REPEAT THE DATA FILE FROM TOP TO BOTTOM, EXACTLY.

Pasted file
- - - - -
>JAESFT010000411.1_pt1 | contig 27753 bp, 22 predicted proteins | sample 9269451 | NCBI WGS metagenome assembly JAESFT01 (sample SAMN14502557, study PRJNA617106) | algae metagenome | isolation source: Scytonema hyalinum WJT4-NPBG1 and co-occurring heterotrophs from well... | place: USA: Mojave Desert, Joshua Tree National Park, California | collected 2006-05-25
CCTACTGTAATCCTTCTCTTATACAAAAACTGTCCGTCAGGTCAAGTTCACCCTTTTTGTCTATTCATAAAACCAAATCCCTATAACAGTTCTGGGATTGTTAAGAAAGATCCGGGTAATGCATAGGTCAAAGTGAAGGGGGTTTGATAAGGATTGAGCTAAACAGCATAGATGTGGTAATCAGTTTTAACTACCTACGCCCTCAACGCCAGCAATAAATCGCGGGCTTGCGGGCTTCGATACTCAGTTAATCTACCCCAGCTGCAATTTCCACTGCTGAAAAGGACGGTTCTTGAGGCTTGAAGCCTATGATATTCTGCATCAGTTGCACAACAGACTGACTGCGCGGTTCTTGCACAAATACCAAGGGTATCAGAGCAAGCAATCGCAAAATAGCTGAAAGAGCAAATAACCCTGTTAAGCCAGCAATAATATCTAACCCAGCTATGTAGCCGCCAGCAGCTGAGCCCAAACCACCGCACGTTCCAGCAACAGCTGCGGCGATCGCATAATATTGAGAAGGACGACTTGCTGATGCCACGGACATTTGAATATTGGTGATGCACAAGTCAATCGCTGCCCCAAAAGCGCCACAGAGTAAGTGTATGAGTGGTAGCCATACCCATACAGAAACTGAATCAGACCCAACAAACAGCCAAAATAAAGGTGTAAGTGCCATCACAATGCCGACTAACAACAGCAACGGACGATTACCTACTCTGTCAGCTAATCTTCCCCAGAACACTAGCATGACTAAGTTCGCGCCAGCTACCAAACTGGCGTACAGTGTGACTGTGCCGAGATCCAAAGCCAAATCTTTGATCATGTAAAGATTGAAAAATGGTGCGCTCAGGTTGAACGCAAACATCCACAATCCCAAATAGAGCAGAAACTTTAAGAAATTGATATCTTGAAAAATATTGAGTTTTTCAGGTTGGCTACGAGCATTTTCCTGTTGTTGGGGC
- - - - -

>JAESFT010000411.1_pt1 | contig 27753 bp, 22 predicted proteins | sample 9269451 | NCBI WGS metagenome assembly JAESFT01 (sample SAMN14502557, study PRJNA617106) | algae metagenome | isolation source: Scytonema hyalinum WJT4-NPBG1 and co-occurring heterotrophs from well... | place: USA: Mojave Desert, Joshua Tree National Park, California | collected 2006-05-25
CCTACTGTAATCCTTCTCTTATACAAAAACTGTCCGTCAGGTCAAGTTCACCCTTTTTGTCTATTCATAAAACCAAATCCCTATAACAGTTCTGGGATTGTTAAGAAAGATCCGGGTAATGCATAGGTCAAAGTGAAGGGGGTTTGATAAGGATTGAGCTAAACAGCATAGATGTGGTAATCAGTTTTAACTACCTACGCCCTCAACGCCAGCAATAAATCGCGGGCTTGCGGGCTTCGATACTCAGTTAATCTACCCCAGCTGCAATTTCCACTGCTGAAAAGGACGGTTCTTGAGGCTTGAAGCCTATGATATTCTGCATCAGTTGCACAACAGACTGACTGCGCGGTTCTTGCACAAATACCAAGGGTATCAGAGCAAGCAATCGCAAAATAGCTGAAAGAGCAAATAACCCTGTTAAGCCAGCAATAATATCTAACCCAGCTATGTAGCCGCCAGCAGCTGAGCCCAAACCACCGCACGTTCCAGCAACAGCTGCGGCGATCGCATAATATTGAGAAGGACGACTTGCTGATGCCACGGACATTTGAATATTGGTGATGCACAAGTCAATCGCTGCCCCAAAAGCGCCACAGAGTAAGTGTATGAGTGGTAGCCATACCCATACAGAAACTGAATCAGACCCAACAAACAGCCAAAATAAAGGTGTAAGTGCCATCACAATGCCGACTAACAACAGCAACGGACGATTACCTACTCTGTCAGCTAATCTTCCCCAGAACACTAGCATGACTAAGTTCGCGCCAGCTACCAAACTGGCGTACAGTGTGACTGTGCCGAGATCCAAAGCCAAATCTTTGATCATGTAAAGATTGAAAAATGGTGCGCTCAGGTTGAACGCAAACATCCACAATCCCAAATAGAGCAGAAACTTTAAGAAATTGATATCTTGAAAAATATTGAGTTTTTCAGGTTGGCTACGAGCATTTTCCTGTTGTTGGGGC